There is no shortage of lore surrounding Tycho Brahe. For starters, the 16th-century Danish astronomer famously lost part of his nose at age 20 in a duel with another nobleman and thereafter wore a metal prosthesis on his face. Then, take this bizarre snippet from an eponymous 1890 biography of Brahe by J.L.E. Dreyer:
Two other inmates of Tycho's house may also be mentioned here. One was a maid of the name of Live (or Liuva) Lauridsdatter, who afterwards lived with Tycho's sister, Sophia, and later was a sort of quack-doctor at Copenhagen where she also practised astrology, &c. She died unmarried in 1693, when she is said to have reached the ripe age of 124. The other was his fool or jester, a dwarf called Jeppe or Jep, who sat at Tycho's feet when he was at table, and got a morsel now and then from his hand. He chattered incessantly and, according to [Brahe's assistant] Longomontanus, was supposed to be gifted with second-sight, and his utterances were therefore listened to with some attention.
Later in his life, as court astronomer to Emperor Rudolph II in Prague, Brahe collected some of the best observations of his day for the positions of celestial bodies in the sky, which his successor, Johannes Kepler, would later publish as The Rudolphine Tables. To top it off, Brahe died at age 54 after, as the story goes, he stayed at the table too long without relieving himself during a formal dinner, possibly bursting his bladder in the process.
That last legend may soon be challenged, as Brahe is being disinterred starting November 15 for analysis for the second time since he was buried in Prague in 1601. Testing on hair samples taken from Brahe's tomb the first time, in 1901, showed an abnormally high mercury content in the astronomer's body, raising the possibility that he had been poisoned. But Brahe may well have met his fate by less malicious means; for centuries medical practitioners applied mercury as a treatment for maladies such as syphilis. The 1890 biography of Brahe—written before the mercury test—noted that rumors of Brahe's poisoning swirled after his death. But Dreyer dismissed such "silly" talk as "scarcely worth mentioning."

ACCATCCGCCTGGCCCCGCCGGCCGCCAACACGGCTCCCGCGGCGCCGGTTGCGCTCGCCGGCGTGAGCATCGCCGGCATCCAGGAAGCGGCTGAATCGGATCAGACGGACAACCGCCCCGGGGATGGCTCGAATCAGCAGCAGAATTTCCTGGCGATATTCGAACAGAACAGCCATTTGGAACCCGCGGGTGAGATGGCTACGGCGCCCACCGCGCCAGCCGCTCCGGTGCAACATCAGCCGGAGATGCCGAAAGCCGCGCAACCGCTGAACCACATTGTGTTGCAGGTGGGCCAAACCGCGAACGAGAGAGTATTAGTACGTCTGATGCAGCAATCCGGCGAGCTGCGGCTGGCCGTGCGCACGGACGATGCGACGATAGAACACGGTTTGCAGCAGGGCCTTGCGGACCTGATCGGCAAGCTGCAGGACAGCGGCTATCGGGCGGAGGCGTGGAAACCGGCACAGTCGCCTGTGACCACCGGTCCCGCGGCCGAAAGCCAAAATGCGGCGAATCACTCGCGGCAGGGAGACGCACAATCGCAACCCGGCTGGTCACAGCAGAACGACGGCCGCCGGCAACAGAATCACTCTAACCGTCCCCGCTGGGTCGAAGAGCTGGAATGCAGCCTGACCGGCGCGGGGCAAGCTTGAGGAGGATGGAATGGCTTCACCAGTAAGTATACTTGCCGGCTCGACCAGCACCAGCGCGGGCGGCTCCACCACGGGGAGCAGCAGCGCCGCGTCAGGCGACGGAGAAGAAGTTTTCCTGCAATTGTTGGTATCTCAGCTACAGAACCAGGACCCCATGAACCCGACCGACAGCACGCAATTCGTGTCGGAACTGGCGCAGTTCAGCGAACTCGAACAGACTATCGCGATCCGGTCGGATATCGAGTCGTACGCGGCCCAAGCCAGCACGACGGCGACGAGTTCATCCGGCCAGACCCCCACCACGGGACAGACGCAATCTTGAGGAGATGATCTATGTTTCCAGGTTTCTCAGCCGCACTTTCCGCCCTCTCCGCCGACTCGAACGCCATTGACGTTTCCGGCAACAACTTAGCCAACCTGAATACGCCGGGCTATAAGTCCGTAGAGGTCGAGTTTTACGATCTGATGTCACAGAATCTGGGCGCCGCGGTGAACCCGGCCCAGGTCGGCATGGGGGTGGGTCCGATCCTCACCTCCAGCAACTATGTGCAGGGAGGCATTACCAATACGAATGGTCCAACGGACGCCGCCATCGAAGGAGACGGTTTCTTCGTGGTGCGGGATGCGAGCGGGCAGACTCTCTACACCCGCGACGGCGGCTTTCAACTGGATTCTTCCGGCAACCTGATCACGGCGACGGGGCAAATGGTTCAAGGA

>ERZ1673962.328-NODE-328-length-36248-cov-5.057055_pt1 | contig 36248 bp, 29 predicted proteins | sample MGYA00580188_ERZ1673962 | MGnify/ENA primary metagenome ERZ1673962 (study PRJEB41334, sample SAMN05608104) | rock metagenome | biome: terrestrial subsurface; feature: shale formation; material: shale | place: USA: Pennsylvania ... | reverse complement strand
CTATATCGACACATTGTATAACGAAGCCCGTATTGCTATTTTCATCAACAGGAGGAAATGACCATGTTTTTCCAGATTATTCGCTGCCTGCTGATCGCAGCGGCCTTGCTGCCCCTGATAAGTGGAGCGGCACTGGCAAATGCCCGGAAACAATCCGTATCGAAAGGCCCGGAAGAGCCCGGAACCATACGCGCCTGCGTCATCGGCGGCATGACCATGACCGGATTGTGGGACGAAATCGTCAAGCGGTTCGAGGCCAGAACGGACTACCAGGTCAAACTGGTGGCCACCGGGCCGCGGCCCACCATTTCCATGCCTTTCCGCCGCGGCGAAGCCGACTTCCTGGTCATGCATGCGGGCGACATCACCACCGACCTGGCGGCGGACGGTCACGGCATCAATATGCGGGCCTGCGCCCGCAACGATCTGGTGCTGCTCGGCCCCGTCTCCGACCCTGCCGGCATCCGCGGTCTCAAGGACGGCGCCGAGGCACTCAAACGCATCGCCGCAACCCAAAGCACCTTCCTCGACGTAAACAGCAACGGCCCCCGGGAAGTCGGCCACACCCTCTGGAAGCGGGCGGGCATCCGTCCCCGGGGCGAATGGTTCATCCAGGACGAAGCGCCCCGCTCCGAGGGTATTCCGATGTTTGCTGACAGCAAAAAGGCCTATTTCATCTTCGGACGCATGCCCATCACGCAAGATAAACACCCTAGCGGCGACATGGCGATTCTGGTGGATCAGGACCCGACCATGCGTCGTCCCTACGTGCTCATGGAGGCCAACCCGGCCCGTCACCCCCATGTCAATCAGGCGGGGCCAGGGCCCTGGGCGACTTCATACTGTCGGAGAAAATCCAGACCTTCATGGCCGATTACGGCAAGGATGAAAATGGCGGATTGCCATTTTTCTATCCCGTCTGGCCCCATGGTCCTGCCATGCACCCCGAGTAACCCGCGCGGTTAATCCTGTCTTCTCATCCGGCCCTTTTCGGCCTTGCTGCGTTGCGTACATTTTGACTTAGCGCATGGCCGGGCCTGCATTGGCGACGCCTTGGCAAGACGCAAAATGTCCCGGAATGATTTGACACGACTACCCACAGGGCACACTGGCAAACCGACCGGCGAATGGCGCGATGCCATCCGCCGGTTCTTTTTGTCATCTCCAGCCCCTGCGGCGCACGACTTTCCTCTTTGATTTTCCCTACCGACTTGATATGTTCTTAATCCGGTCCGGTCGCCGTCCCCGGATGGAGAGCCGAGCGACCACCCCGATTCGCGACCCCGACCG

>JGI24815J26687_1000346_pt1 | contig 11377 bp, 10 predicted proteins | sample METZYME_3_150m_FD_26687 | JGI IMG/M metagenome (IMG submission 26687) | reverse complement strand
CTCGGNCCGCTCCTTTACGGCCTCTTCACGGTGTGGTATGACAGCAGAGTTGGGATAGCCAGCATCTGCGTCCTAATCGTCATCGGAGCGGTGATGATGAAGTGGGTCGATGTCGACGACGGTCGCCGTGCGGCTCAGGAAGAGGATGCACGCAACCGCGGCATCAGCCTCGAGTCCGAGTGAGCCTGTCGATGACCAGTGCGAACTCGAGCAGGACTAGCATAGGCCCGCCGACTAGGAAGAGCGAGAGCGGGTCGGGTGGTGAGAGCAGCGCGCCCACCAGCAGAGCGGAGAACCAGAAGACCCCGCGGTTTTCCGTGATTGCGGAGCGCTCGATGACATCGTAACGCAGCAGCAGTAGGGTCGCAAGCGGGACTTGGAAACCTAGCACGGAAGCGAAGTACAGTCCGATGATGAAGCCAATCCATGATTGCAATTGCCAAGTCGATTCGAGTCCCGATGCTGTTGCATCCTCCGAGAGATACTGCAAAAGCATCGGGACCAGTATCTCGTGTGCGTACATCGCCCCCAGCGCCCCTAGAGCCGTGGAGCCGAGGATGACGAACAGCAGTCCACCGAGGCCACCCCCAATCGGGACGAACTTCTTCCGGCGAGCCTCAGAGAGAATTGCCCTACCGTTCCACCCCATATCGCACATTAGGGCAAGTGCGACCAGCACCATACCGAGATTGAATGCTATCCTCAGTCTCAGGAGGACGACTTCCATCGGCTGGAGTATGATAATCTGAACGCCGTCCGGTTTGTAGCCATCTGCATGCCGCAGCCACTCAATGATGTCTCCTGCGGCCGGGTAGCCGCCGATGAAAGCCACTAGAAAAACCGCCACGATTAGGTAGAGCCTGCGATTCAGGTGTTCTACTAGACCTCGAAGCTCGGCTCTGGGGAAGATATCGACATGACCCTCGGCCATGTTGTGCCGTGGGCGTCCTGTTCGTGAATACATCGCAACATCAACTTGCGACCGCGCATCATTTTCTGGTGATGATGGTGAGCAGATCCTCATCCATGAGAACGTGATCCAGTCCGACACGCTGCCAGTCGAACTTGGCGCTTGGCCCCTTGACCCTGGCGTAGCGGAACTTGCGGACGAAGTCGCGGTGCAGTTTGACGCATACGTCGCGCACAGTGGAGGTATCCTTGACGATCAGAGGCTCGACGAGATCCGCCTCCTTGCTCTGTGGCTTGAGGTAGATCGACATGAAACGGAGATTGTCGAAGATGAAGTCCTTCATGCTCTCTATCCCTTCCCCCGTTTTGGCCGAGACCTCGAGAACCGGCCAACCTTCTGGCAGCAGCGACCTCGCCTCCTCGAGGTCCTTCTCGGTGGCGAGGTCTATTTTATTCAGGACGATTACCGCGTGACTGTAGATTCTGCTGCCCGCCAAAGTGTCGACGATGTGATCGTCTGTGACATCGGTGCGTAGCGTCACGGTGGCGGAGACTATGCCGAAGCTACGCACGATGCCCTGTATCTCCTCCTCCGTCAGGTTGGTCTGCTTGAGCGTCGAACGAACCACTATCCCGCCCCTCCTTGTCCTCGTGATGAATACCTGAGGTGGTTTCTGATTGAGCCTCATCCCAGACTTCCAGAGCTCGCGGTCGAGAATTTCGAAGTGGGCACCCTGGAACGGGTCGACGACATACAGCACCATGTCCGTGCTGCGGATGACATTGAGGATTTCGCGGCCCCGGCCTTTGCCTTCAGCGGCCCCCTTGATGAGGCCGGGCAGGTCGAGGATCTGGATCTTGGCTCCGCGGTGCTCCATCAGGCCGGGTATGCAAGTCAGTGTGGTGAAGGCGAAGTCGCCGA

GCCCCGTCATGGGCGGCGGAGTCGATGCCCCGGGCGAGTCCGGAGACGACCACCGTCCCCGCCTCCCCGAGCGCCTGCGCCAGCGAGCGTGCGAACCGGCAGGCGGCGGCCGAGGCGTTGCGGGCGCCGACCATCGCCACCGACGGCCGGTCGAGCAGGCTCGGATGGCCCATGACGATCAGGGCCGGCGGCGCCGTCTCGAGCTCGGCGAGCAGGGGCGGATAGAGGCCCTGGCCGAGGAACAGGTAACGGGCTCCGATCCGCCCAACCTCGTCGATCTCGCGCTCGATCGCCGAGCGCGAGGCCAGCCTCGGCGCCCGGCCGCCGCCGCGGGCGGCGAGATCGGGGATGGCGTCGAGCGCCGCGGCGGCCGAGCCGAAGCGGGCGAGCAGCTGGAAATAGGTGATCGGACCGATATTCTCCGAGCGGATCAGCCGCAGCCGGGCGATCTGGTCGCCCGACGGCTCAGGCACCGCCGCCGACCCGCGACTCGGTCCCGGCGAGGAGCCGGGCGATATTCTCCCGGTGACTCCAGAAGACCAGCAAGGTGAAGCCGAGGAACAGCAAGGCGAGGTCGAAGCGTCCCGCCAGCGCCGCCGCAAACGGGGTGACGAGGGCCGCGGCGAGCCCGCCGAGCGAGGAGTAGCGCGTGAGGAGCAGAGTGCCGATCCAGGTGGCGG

The poison angle got a new look in 2004 in the book Heavenly Intrigue: Johannes Kepler, Tycho Brahe, and the Murder Behind One of History's Greatest Scientific Discoveries. Not only was Brahe poisoned, contended Joshua and Anne-Lee Gilder, but all signs point to his famed protégé, Johannes Kepler, as the culprit. (Kepler's motive would have been to get hold of Brahe's tightly kept treasure of data.) But the astronomical community hardly turned on the esteemed Kepler—in a review of the book, Marcelo Gleiser of Dartmouth College wrote that the accusation "verges on the preposterous."
The new exhumation is being led by medieval archaeologist Jens Vellev of Aarhus University in Denmark. Vellev told the Associated Press that he hoped to not only analyze Brahe's mustache and hair, but also his bones. The group aims to learn more about Brahe's health and medicinal intake and, just maybe, to find some new information about his untimely demise.
"Perhaps we will be able to come close to an answer," Vellev told the BBC, "but I don't think we will get a final answer to that question."
Photo of Brahe's tombstone: Robert Scarth/Flickr